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  1. #1
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    1.333MHz vs 1.600MHz clocked RAM

    What's the real deal here?

    - 8GB of 1.333MHz clocked RAM is 70
    - 8GB of 1.600MHz clocked RAM is 140

    Would you notice a big difference? It's double the price, although it's "only" 70, but would you notice it in a laptop (Alienware)?

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    That seems expensive. Although if this is laptop ram that could be why. I've recently been seeing faster 1600MHz DDR3 desktop ram becoming cheaper than 1333 ram for some places.

    Depends on the motherboard and processor. Each type of processor only supports ram up to a certain speed, so anything faster will just be wasted. For example i3 processors only support a maximum ram frequency of 1333MHz so whilst faster ram would work with one it would still run it at that speed.

    But that also isn't the whole picture because the ram latency which is normally shown as C9, C8, C7 etc is probably the more important part of the ram to actually look at, rather than the actual clock frequency. The C latency is the number of clock cycles the CPU needs to wait between requesting data from the ram, and the ram sending the data back. So a lower latency ram of C7 would take 7 clock cycles to respond, whereas C9 ram would take 9 cycles. Therefore even if you had 1600MHz ram, if it were rated as C9 it might actually be slower in reality that 1333MHz ram rated as C8 or C7. Does that make sense?

    Personally I've not seen all that much evidence to support spending more on faster ram. I normally check to see what the fastest ram is that the processor being used supports and buy that. For my i3 based download server for example I use some Corsair XMS3 1333MHz C8 DDR3 ram as that is the faster it supports. The motherboard supports ram of 2100MHz and faster but it would be waited on the setup.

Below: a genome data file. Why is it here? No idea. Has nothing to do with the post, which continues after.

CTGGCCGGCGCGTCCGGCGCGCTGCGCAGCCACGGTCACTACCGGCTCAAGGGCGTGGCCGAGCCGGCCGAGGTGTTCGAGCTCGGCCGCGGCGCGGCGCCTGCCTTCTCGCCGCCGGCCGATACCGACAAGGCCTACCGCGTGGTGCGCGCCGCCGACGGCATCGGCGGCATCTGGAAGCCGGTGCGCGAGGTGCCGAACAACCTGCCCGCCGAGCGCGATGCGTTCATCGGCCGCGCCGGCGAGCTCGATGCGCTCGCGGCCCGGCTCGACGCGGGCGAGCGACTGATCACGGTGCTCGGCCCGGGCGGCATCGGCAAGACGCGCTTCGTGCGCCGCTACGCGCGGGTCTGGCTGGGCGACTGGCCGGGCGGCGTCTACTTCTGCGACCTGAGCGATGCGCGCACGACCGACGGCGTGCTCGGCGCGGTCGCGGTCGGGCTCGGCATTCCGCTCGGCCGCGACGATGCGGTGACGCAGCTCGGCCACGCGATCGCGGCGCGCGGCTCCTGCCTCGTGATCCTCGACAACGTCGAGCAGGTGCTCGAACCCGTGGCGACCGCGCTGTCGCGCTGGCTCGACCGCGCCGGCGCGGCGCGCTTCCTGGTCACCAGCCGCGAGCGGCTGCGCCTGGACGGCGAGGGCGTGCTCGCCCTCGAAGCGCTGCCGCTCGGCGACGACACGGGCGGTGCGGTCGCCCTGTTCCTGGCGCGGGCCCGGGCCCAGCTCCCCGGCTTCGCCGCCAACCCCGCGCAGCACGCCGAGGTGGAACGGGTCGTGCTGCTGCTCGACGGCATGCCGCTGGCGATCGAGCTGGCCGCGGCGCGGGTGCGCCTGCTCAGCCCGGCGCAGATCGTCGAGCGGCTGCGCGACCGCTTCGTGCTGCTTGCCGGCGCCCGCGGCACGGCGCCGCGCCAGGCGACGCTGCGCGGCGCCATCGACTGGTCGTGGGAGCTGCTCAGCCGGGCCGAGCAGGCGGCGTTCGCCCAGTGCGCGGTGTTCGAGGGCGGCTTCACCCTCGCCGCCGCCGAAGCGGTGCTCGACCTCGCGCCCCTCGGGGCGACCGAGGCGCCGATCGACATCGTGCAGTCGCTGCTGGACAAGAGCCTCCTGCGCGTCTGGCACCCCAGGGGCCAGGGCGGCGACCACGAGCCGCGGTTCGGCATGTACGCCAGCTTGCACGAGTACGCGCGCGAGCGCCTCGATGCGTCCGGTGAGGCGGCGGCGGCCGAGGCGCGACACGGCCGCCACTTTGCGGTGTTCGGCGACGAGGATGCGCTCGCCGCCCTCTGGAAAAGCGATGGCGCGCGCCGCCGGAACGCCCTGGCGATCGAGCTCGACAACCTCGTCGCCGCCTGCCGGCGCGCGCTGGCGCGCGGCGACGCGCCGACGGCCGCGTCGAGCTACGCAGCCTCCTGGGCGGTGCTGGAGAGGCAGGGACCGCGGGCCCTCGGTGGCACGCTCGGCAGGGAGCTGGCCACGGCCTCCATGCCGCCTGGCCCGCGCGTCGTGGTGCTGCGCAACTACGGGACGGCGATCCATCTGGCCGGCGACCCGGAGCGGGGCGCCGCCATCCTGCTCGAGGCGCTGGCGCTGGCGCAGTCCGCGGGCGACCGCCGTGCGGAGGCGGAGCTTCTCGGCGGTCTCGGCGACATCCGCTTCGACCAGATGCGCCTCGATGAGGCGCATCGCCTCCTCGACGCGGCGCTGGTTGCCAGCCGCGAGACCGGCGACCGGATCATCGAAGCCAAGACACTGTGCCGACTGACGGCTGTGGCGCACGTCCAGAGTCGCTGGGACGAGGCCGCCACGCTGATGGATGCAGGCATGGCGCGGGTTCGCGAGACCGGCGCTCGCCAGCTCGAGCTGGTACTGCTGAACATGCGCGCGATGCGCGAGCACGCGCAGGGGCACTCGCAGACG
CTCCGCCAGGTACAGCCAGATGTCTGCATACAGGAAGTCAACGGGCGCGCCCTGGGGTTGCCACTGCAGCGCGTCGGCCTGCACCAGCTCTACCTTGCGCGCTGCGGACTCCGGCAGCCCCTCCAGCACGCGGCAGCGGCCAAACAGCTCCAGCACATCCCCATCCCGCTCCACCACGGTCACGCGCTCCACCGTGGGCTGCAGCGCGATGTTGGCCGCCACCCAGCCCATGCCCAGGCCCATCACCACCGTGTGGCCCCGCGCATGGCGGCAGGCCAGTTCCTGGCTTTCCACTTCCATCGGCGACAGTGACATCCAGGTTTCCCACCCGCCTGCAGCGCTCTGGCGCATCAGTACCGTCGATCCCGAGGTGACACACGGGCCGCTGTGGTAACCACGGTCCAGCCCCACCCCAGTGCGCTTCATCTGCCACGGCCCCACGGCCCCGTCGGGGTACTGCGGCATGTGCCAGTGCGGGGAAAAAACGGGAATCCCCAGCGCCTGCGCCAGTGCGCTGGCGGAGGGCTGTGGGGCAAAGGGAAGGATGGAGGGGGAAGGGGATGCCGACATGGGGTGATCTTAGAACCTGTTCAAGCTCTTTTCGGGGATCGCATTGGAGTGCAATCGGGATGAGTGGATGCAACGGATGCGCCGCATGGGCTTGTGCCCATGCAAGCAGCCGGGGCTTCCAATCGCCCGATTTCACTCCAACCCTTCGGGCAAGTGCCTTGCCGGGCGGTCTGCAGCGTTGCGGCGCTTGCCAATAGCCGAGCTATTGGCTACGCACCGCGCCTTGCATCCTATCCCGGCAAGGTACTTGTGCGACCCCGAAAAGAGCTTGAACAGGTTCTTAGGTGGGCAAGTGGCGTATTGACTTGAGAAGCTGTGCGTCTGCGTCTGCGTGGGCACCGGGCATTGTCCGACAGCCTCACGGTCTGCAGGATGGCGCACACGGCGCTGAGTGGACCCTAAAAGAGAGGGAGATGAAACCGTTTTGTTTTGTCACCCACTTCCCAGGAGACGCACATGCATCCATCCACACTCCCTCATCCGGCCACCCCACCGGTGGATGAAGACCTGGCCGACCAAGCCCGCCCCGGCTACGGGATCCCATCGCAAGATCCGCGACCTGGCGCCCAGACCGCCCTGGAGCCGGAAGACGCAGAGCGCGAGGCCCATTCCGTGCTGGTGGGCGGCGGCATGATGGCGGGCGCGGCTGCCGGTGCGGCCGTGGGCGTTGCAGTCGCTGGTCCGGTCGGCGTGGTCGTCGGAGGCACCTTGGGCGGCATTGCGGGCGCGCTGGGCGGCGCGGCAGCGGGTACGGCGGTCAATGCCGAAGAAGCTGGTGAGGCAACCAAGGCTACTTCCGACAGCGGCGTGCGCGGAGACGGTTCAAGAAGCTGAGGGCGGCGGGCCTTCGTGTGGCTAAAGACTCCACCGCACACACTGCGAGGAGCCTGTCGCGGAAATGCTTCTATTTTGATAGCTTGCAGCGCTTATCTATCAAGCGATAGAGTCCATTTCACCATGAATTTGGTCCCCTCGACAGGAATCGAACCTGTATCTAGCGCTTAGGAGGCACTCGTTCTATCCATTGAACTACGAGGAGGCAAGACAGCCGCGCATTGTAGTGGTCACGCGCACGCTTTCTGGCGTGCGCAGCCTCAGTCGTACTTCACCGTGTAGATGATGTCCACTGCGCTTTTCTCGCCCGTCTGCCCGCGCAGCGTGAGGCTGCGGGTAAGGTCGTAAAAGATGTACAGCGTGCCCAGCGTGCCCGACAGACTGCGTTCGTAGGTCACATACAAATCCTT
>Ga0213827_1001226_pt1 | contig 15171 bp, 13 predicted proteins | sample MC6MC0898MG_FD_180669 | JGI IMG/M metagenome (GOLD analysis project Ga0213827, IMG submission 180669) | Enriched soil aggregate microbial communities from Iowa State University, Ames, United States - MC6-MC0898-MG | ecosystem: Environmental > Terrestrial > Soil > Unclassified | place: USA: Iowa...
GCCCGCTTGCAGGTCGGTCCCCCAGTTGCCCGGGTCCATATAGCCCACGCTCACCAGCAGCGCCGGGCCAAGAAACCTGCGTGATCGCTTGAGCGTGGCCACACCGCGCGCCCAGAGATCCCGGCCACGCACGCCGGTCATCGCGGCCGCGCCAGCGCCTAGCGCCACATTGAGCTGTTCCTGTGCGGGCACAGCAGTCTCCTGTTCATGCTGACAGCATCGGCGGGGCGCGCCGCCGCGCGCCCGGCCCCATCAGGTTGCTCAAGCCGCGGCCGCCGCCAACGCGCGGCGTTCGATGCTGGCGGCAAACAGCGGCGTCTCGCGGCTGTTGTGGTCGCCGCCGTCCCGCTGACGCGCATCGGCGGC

The only time it is worth buying faster clocked ram is for overclocking. You can fix the ram speed timings in more BIOS' these days to hold the ram at its correct clock speed, to make it stable, but to get the best overclocking, having ram that supports frequencies much higher than the default supported by the CPU mean you don't need to lock the ram speed and can allow it to speed up in line with the FSB being increased, so you benefit from the whole system OC'ing and speeding up as the ram frequency would increase as the FSB increased, and in turn the CPU frequency. So unless you are over clocking don't worry about buying ram faster than you need.

    To your actual question, what CPU are you running? And do you have ram already installed? Would you be looking to just expand what is currently installed? Or replace it with all new ram. If expanding then it is best to try and match make and model with your existing ram. If replacing then aim for the fastest ram that is directly supported by the CPU (not the motherboard).

    Something else to look at as a very rough idea is the Windows experience index. If you run that test and the ram is lower than other numbers in the results then it might be worth considering upgrading to faster ram if both the CPU and motherboard support it. Otherwise it is just a waste of money.

    If you haven't played a classic game in years, it's never too late to start!


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    Yes, that makes sense.

    I was planning of perhaps getting an Alienware M17x R3 laptop, and in their configuration they also have the higher clocked RAM.

    CPU would be an i7-2760QM, but then again, that's 171€ more than for the i7-2670QM, and I don't even know if you would notice that much performance increase, what do you think?

    GPU you can chose between the ATI HD6990 or the nVidia GTX580, same price, and I guess also same performance. I would go for the ATI.

    The price for the 8GB 1.333MHz clocked RAM is 126€, and for the 8GB 1.600MHz clocked RAM is 192€.